PRESSURE is growing on Chancellor George Osborne to curb fuel duty after petrol and diesel prices hit new records.
The SNP accused Mr Osborne of “highway robbery” yesterday following the new high of 137.44p a litre for unleaded petrol and 144.67p for diesel.
The UK average petrol price is now 0.01p above its previous peak of last May. Diesel has already capped its previous May record of 143.04p by rising to 143.05p two weeks ago.
That means fuel is now 7p to 9p a litre more than a year ago, and 24p-31p more than in 2010 – or an extra £12 a tankful.
The new records came a day after the introduction of the UK government’s 5p fuel duty rebate scheme for the Western and Northern isles was overshadowed by claims it had been wiped out by the price increases, thought to have been triggered by oil prices being driven up by tensions in the Middle East and signs of an improving United States economy.
According to the comparison website petrolprices.com, the cheapest petrol in Edinburgh on Thursday was 131.9p. It was 1p more in Glasgow, 3p more in Inverness and 8p more in Stornoway. Motorists in the Western Isles were paying up to 149.9p. Diesel was 7p to 9p more expensive than petrol in each area.
The Automobile Association, which published the latest fuel prices, said that action was essential. Its president, Edmund King, said: “This new record just confirms what every family and business knows – fuel prices are hurting them badly, and there seems no stopping them.
“The AA has asked the Chancellor to do what he can to protect the UK economy from fuel market volatility and record high prices which are stemming growth. There is no more give in family and business budgets.”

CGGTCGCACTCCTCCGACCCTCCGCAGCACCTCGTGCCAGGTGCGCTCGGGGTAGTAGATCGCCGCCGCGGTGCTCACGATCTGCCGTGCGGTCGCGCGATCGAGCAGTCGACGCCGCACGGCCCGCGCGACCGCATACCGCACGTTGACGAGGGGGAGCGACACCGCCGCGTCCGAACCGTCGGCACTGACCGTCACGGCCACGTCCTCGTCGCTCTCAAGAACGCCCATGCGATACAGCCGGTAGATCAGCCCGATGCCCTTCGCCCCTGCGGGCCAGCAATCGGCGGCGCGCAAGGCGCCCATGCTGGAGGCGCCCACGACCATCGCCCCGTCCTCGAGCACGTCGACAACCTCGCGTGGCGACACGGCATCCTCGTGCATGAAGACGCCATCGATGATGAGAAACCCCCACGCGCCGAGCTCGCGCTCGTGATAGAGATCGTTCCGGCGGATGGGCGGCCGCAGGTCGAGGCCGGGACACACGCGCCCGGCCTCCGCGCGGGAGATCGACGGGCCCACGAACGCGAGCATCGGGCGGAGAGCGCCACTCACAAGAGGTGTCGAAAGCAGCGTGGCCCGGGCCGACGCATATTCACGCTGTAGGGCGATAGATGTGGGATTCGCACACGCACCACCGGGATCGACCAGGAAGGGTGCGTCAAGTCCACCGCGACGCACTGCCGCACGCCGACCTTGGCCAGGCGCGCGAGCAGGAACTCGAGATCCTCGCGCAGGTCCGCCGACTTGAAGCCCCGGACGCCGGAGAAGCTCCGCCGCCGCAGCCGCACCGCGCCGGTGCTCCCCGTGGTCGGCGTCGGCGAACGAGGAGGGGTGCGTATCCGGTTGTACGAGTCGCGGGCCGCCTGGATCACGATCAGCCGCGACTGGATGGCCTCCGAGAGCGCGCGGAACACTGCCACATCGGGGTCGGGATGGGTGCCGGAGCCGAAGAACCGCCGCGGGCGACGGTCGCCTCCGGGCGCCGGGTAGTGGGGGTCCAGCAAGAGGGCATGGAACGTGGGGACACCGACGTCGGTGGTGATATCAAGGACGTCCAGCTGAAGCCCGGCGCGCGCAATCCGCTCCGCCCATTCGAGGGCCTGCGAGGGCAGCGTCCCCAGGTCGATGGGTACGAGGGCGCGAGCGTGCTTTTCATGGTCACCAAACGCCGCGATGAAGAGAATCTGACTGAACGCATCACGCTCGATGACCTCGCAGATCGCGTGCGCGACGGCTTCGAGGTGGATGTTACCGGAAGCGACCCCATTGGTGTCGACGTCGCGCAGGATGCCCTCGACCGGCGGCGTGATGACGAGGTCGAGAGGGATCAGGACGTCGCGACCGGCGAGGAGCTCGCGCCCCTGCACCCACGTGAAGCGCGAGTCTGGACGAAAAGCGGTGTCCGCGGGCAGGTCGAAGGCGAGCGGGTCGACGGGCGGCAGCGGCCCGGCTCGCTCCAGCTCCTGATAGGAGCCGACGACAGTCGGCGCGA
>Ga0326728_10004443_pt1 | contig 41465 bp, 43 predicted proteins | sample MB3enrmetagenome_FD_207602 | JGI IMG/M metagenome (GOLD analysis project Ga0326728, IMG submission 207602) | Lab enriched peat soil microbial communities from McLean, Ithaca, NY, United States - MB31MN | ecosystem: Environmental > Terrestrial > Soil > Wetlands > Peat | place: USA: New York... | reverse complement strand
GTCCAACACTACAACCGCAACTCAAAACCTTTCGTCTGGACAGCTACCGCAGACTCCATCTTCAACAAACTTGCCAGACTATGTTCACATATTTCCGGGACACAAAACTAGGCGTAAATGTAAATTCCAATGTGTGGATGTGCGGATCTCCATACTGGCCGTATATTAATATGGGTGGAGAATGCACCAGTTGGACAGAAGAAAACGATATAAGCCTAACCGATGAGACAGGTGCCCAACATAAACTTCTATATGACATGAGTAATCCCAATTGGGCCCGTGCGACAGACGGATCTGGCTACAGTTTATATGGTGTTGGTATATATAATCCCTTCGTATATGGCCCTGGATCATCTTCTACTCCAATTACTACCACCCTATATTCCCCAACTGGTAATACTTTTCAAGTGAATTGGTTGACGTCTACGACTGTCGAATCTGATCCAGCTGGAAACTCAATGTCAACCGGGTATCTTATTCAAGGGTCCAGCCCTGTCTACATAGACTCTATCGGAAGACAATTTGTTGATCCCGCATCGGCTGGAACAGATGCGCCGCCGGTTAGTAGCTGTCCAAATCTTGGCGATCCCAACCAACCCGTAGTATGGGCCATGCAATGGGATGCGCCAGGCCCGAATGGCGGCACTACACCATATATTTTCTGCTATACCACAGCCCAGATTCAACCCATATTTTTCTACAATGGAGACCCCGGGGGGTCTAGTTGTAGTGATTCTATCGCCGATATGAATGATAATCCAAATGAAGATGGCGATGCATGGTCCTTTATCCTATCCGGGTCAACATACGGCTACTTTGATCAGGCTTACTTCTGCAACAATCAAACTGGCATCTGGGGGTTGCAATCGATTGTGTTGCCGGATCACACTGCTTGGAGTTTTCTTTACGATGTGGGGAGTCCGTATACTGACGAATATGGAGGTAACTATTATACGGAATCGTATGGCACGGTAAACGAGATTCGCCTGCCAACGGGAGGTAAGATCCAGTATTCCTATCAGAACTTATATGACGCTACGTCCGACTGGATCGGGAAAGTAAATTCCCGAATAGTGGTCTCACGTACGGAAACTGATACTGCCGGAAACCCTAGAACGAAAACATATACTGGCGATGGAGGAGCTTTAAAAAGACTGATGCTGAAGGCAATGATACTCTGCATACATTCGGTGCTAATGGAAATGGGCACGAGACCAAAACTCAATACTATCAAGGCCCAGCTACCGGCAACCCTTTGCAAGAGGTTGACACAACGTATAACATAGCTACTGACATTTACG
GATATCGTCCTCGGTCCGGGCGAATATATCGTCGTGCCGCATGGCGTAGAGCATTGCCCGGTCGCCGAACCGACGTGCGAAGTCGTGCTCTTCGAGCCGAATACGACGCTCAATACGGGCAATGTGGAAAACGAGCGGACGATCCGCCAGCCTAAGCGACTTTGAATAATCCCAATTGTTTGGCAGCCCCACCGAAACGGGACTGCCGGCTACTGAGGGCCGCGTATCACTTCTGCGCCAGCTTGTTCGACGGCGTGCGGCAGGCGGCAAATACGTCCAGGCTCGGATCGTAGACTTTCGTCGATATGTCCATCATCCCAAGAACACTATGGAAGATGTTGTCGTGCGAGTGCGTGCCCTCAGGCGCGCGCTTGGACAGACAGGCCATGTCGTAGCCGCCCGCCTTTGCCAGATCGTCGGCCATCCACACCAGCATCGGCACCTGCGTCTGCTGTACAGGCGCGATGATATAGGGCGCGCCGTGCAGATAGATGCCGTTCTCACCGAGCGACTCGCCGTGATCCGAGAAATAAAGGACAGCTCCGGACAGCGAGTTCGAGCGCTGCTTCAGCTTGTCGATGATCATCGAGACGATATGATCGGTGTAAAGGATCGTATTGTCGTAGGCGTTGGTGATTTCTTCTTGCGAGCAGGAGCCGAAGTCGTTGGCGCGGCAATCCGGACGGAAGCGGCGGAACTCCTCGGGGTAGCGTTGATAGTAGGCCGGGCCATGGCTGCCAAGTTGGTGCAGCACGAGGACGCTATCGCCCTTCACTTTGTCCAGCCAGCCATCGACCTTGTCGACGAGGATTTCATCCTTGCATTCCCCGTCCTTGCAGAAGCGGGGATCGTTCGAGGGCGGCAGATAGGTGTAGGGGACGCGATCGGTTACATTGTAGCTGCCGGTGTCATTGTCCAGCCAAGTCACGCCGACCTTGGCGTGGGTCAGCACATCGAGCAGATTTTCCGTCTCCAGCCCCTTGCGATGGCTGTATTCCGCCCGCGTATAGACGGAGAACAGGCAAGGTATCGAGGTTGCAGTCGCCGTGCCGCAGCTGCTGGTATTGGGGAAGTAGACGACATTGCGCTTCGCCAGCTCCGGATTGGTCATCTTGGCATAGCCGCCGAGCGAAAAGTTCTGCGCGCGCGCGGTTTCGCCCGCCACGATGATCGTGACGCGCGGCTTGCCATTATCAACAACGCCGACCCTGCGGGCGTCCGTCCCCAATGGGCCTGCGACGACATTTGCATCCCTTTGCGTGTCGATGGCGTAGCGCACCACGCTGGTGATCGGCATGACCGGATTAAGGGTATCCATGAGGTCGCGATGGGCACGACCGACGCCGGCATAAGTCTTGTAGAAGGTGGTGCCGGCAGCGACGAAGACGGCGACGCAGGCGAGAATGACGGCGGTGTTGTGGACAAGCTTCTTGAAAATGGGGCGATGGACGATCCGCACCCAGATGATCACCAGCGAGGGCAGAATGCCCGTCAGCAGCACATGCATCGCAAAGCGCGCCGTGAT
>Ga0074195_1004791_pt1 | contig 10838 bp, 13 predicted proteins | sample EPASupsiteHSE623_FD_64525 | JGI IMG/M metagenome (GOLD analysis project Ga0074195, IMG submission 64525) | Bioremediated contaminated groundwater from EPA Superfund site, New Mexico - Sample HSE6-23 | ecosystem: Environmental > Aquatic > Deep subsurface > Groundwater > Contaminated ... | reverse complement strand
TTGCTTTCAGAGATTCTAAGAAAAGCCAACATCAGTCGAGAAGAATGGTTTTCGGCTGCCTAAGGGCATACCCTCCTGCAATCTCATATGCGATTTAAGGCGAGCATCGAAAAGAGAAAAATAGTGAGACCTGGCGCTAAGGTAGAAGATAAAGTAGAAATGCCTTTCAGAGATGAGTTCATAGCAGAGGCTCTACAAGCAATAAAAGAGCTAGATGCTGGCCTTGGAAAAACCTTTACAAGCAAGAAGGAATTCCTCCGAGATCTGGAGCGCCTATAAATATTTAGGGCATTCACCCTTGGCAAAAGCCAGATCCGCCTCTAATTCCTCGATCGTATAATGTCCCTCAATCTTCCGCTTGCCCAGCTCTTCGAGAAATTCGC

Angus MacNeil, the SNP transport spokesman in Westminster, called for a fuel duty regulator. He said: “It’s a national scandal that, in an oil-rich country like Scotland, we are paying the highest fuel prices in Europe.
“With the bulk of the pump price made up of tax, the Treasury must stop this highway robbery because soaring fuel prices are hindering economic recovery – we need a permanent stabilisation measure to bring prices under control.”
Campaign group FairFuelUK, which is holding a mass lobby of MPs next Wednesday, called for a cut in fuel duty rather than the planned 3p increase in August.
Founder Peter Carroll said: “Our research proves a 2.5p cut would be at no loss to the Treasury because it would create 180,000 jobs that would bring in new tax revenue.”
Neil Greig, the Scotland-based policy and research director of the Institute of Advanced Motorists, said: “At the very least, the Chancellor must postpone the planned duty increases this year. Scottish drivers are suffering as they spend more and more on filling their cars, leaving less to help the economy.”
Philip Gomm, of the RAC Foundation, said: “It is the poorest households with a car which will be hit hardest.
“Their spending on running a vehicle is proportionally higher and they tend to own older, less fuel-efficient models.”
Friends of the Earth Scotland chief executive Stan Blackley said: “Motorists are paying the price for the failure of successive governments to reduce our cars’ dependency on increasingly expensive overseas oil.”
A Treasury spokesman said it had cut fuel duty by 1p last year, frozen it until this August and scrapped a second increase.